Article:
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You Want a Participant’s Guide with That?

Let’s say that you are designing training in a ridiculously short timeline (say, 3 days to get ready for a 1/2-day course or 3 weeks to put together a 3-week course). There are many ways to save time and still have respectable, professional-looking course materials.

Of course you’ll do a great (but quick) job with analysis and design. Everything will go a lot faster if you have templates you can use (or modify slightly).

Consider having templates for the following:

  • Scope Document Template. A brief description of what you will be creating, for what audience, and a statement about the overall result you want.For the shortest timelines, you may be describing the scope of your project on a napkin, but when there is a little more time, you may write a few pages. Figure out what headings to use and what kind of information to provide with each heading before there’s a rush.
  • Design Document Template. An outline of the training program, listing the lessons, topics, chances and consequences of error, materials and tools needed, and describing how to present information, how participants will practice, and how you’ll know if they learned the material.

    We use a table for this, with one row per lesson. For quick design, whenever possible, organize the lessons in the same order that the skills will be performed. If you are not a subject-matter expert, then work with a trainer and/or SME to sketch out instructionally sound lessons in a way that will be instructionally sound as well as sensible to those who will teach the class.

    Lesson Topics Time & C/C* Tools


    * Chances of Error & Consequences of Error: High, Medium, Low

  • Participant’s Guide. Depending on the timeline, this might be a printed PG in a binder or loosely bound, or it could be handouts copied from existing materials. They can be provided in print form or electronically.If you have a template with a logo, cover page, headers, footers, page numbers, consistent headings, fonts, and spacing, you can cobble together helpful materials from multiple sources and make them look (reasonably) great.For courses that have to go together almost instantly, use parts of slide decks, copies of regulatory materials, screen shots used by IT to describe new software, pages from sales materials, or anything else that will help your learners.Straighten out crooked fax pages, paste slides two-to-a-page (one-to-a-page if they have a lot of detail).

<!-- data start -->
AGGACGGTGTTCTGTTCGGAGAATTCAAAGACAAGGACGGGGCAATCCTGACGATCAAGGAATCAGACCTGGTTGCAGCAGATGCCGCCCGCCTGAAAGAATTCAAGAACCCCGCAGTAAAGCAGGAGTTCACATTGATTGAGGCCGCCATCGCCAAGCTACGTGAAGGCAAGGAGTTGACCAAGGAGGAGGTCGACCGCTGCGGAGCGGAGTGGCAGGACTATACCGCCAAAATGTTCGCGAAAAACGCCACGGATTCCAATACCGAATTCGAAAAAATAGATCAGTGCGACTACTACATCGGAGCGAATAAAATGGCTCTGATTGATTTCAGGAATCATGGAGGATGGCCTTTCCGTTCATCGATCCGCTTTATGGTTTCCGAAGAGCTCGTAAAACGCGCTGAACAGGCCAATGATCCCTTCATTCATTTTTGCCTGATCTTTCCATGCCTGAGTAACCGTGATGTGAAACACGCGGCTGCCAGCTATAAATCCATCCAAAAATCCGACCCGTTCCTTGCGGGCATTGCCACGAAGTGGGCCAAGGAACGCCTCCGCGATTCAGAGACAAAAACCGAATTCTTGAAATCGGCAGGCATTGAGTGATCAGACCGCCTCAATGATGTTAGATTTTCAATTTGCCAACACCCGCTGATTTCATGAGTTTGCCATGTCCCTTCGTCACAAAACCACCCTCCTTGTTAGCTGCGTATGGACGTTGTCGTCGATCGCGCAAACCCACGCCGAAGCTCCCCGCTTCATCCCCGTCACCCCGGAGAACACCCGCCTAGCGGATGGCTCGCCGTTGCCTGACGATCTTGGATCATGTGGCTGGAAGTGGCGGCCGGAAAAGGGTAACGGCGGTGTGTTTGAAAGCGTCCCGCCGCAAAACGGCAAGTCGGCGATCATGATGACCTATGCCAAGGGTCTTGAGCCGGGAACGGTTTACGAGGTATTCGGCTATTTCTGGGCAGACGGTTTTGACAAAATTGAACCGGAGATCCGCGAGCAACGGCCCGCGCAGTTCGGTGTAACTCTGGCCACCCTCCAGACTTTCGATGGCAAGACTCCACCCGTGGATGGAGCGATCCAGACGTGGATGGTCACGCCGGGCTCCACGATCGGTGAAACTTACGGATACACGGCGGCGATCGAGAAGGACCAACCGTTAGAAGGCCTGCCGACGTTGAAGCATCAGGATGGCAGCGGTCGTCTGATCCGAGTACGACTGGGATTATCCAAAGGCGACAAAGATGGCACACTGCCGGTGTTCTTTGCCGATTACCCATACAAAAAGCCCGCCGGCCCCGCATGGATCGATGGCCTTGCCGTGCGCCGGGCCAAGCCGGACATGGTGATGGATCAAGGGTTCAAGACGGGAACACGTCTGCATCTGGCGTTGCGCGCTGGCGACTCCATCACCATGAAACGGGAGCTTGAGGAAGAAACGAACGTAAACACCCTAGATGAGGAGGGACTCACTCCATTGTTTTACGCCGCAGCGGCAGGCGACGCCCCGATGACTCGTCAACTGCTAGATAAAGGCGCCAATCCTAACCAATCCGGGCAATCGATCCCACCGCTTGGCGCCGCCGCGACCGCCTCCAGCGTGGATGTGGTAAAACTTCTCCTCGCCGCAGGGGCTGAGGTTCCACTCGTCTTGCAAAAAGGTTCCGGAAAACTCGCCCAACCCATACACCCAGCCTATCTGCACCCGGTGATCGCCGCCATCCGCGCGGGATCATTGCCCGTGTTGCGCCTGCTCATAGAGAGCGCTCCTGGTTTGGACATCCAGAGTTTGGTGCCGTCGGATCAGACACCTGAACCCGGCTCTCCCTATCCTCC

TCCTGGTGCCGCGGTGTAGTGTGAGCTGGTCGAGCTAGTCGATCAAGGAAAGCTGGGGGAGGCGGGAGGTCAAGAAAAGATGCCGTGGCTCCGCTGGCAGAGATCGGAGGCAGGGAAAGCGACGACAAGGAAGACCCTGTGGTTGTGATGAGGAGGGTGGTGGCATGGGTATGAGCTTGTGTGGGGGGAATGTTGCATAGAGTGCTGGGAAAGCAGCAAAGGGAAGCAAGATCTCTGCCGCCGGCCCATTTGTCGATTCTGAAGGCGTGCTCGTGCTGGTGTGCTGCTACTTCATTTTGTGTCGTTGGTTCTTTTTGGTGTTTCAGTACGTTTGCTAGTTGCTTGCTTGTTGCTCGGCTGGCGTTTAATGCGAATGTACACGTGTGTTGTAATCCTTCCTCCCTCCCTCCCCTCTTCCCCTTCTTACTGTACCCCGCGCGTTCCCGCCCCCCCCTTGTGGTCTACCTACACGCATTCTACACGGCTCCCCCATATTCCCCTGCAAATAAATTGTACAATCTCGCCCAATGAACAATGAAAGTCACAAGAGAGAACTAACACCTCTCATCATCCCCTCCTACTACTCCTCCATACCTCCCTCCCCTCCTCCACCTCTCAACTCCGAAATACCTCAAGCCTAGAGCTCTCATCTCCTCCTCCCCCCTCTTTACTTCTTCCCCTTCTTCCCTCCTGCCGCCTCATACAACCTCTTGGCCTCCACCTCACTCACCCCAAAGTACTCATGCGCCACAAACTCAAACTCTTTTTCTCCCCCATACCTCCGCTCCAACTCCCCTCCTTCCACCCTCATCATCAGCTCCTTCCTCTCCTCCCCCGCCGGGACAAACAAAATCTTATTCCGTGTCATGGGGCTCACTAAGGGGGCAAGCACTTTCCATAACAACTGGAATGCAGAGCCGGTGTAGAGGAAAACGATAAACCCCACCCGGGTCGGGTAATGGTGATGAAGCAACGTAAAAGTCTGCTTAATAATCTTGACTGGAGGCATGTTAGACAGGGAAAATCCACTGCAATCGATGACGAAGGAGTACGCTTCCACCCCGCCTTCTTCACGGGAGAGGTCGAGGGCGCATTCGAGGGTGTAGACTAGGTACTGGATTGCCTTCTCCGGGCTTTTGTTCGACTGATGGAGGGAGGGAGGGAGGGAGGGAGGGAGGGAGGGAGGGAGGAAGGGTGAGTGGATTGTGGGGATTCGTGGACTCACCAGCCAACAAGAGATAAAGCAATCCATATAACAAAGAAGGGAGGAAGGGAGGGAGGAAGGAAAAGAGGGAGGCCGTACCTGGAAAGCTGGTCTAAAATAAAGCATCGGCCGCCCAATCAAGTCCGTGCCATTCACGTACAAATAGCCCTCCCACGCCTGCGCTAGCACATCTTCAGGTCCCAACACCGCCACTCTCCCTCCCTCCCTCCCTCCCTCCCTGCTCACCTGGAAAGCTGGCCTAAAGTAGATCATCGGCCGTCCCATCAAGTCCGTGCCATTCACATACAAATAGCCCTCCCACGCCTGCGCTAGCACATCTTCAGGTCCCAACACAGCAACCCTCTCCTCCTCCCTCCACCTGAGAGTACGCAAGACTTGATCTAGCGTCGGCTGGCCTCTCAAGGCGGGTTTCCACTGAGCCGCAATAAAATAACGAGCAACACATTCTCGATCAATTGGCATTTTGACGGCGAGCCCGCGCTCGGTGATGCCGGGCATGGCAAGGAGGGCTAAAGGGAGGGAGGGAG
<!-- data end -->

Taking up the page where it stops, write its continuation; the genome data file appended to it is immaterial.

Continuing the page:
• Slide Template. If you will show slides (assuming you cannot avoid them), then have a template ready to go. Simple is best for slides: some respected research suggests that extraneous visuals and graphic elements are distracting. Use big, easy-to-read fonts. Don’t put too many words on a slide. Make illustrations or screen captures as easy to see as possible. Crop out unnecessary details.
  • Level 1 Template. This will be your “smile sheet” that asks learners for their reaction to the course. I use a combination of every-course questions and specific questions related to a course. The specific questions are based on the objectives or on a design strategy that we are using with a particular course. For example, we might ask questions about a specific checklist, the use of multiple presenters, or an emphasis on hands-on practice.
  • Level 2 Template. This can be a Word doc or electronic survey tool that includes the various kinds of questions you might use to measure learning.Formatting matching items for “paper and pencil” tests or rating scale items for performance tests can take some time. When you want to make a test quickly, it’s easier if you have the basic question-type formats ready to copy and paste, to use as needed.

Creating materials doesn’t have to take forever. For tight timelines, reuse existing information, and create as few new pages as possible. Your templates will provide a professional look.

Think of your quickly-created course as a pilot. You’ll probably wish you had more time. When you don’t, learn to say, “We love this the way it is, and we’ll fix it for next time.”


Article | Seriously, There Is No Time for Design (pdf)

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